NYIAX partners for the first outside instance of its patent-pending asset exchange

From a video by mesmr

From a video by mesmr

Last year, a startup called NYIAX announced it was adapting the technology of the Nasdaq stock exchange to create a blockchain-based exchange for the buying and selling of ad contracts.

In December, NYIAX filed a patent with Nasdaq for trading any physical or digital asset on an exchange. In other words, NYIAX founder Carolina Abenante told me, the patent describes a way to trade ad contracts, videos, digital or physical collectibles, or whatever, on an exchange.

This week, NYIAX announced a new partnership that will be the first — outside of NYIAX’s own exchange — to implement this patent-pending approach. The partner is mesmr.tv (no caps), a year-old blockchain-based content startup that intends to take the YouTube model to the next phase.

The central idea behind mesmr, launching in beta next month, is that content creators, especially video makers, upload their creative work into channels and then can buy and sell value around that content.

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That additional value can be donations or subscriptions from viewers, advertising or collectibles. These collectibles, mesmr CEO and founder Dil-Dominé Jacobe Leonares told me, are expected to be a limited set of static images that relate to the video content or the maker in some way. At some point, he indicated, collectibles might also be augmented reality lenses or other kinds of content.

That’s from the perspective of the creator, who will keep 80 percent of revenue, Leonares said. But there are also assets that can be bought, sold or traded on the exchange by audience members or brands.

Viewers, for instance, might choose to make their personal data available on the exchange as part of anonymized audience segments for targeted ads, or brands like Coca-Cola could, say, create a limited set of images of a polar bear, a reference to some of their commercials.

The methods described in the patent application, Abenante said, allow “us to monetize mesmr’s asset classes as if they were stocks, and trade them.” It’s an exchange and not a marketplace, she pointed out, because an exchange allows you to have secondary markets, with shares and futures bought and sold in sub-categories.

YouTube + Patreon

Mesmr, Leonares told me, is “YouTube mixed with Patreon features.” Patreon is an online community where “patrons” in the audience provide various kinds of support for creative work.

The company has also described itself as “’a content democracy,’ where videos succeed or fail based on merit, not how well they fit into advertiser-friendly guidelines.”

“mesmr was formed due to a lack of trust in today’s new media platforms,” the company said in a statement. “Our goal is to give everyone the power to unleash their creativity, own the rights to their personal data and to leverage the transparency of blockchain, giving brands a visible ROI on their marketing spend.”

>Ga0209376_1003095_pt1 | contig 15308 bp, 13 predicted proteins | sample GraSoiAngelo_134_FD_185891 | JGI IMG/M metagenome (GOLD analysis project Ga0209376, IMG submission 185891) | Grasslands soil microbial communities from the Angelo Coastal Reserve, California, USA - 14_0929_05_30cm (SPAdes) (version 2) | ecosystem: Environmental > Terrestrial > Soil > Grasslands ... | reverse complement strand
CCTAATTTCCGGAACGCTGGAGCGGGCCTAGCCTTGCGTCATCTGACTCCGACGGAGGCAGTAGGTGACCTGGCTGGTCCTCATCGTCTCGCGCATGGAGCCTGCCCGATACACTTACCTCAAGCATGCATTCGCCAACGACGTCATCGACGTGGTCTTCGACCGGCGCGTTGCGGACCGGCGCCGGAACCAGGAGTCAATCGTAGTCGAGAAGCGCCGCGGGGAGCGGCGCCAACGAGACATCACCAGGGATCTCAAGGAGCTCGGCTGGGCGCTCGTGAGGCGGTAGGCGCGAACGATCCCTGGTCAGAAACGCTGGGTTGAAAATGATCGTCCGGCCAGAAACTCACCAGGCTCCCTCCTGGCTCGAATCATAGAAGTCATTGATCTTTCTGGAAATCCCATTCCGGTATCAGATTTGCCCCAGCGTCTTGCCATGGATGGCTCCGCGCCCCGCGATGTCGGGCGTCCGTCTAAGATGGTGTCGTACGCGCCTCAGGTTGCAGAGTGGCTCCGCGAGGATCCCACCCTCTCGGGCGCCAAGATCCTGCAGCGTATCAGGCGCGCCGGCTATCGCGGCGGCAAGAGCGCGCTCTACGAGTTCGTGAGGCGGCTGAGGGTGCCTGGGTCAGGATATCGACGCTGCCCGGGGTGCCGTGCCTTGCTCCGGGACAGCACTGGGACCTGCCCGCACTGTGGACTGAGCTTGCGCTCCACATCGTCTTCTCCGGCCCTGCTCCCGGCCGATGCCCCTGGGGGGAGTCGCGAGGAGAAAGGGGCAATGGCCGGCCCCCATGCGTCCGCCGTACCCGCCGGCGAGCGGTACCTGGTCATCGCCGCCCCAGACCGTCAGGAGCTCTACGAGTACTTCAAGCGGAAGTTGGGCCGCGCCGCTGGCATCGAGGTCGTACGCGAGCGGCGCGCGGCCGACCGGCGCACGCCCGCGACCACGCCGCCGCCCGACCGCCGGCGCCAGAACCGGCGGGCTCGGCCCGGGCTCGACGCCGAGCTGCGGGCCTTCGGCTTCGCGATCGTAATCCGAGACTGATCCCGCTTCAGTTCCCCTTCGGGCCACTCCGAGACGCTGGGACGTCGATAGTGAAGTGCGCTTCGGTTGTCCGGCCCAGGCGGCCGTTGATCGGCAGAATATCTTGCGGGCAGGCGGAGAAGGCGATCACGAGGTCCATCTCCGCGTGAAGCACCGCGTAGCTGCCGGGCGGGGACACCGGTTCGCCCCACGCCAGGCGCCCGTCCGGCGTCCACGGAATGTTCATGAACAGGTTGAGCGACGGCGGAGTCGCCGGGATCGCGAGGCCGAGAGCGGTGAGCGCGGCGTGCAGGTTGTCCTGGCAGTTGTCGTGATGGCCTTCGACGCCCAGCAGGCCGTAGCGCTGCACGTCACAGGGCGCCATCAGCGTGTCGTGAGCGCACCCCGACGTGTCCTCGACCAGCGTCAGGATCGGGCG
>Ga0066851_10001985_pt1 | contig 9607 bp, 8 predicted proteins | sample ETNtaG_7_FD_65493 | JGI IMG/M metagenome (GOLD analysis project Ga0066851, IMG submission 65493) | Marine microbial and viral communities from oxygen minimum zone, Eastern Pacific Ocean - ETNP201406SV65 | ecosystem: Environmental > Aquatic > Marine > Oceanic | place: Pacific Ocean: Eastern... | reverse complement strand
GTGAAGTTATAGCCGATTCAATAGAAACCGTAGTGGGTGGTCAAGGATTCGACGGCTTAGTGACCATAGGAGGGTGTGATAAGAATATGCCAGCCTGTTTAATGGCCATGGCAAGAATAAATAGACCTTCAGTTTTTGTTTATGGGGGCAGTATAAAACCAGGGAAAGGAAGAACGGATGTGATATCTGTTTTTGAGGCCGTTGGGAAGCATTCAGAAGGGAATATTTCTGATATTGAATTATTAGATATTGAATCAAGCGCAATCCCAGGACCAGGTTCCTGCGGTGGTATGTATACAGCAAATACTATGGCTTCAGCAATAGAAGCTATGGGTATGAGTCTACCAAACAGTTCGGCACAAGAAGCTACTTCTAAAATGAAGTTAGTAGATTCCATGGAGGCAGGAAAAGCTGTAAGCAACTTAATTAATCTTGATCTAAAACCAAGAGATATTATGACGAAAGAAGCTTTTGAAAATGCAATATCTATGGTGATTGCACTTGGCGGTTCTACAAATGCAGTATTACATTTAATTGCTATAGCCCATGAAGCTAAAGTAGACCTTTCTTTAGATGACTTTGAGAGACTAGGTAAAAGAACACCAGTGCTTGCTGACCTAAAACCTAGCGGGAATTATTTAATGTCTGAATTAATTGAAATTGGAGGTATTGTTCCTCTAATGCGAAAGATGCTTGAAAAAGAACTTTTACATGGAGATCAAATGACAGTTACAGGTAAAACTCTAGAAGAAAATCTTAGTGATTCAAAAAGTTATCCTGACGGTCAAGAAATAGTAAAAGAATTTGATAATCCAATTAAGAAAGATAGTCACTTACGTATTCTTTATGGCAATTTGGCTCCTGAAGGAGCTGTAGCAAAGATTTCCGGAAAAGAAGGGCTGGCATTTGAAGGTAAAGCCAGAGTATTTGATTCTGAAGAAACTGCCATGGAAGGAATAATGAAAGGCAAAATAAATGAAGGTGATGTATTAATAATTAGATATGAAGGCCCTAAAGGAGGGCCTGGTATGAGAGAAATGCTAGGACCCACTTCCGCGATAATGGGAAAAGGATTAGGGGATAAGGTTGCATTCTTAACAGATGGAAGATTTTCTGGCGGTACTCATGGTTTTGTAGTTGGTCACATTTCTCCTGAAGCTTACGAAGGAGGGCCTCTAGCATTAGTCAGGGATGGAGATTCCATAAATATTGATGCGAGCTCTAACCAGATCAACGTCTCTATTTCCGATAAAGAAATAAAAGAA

This assetization of creative content or personal data, of course, doesn’t necessarily have to use blockchain. But mesmr is utilizing that protocol, Leonares said, because of its ability to generate and manage currency-like tokens, which can be utilized in the exchange and then converted into conventional money later.

Viewers can earn tokens by such actions as watching ads or by releasing their personal data to advertisers. Creators can acquire extra tokens if content they share, such as videos, performs very well in terms of audience engagement.

Blockchain will also be used to track the provenance, or history, of each collectible or other asset, so that buyers can verify that it wasn’t cloned three minutes ago. NYIAX will provide a white-labeled, blockchain-based back end and will handle the token/money flow for the mesmr exchange.

The collectibles themselves will be generated via smart contracts, to help keep them in a limited and controlled supply. The smart contracts will also be employed for their sale or trading, since the ownership of a collectible will be transferable once the buyer provides the necessary tokens or other valuables, such as personal data.

Leonares pointed to Steemit and DTube as his company’s chief competitors. Steemit says it is a blockchain-based “social media platform where everyone gets paid for creating and curating content.”

DTube describes itself as “the first crypto-decentralized video platform,” utilizing blockchain and a peer-to-peer network to pay users cryptocurrency for watching, sharing and commenting on videos.

Both of those are “trying to be another YouTube,” Leonares said, while mesmr is “driving scale” by bringing brands into this creative asset community/exchange.


About The Author

Barry Levine covers marketing technology for Third Door Media. Previously, he covered this space as a Senior Writer for VentureBeat, and he has written about these and other tech subjects for such publications as CMSWire and NewsFactor. He founded and led the web site/unit at PBS station Thirteen/WNET; worked as an online Senior Producer/writer for Viacom; created a successful interactive game, PLAY IT BY EAR: The First CD Game; founded and led an independent film showcase, CENTER SCREEN, based at Harvard and M.I.T.; and served over five years as a consultant to the M.I.T. Media Lab. You can find him at LinkedIn, and on Twitter at xBarryLevine.

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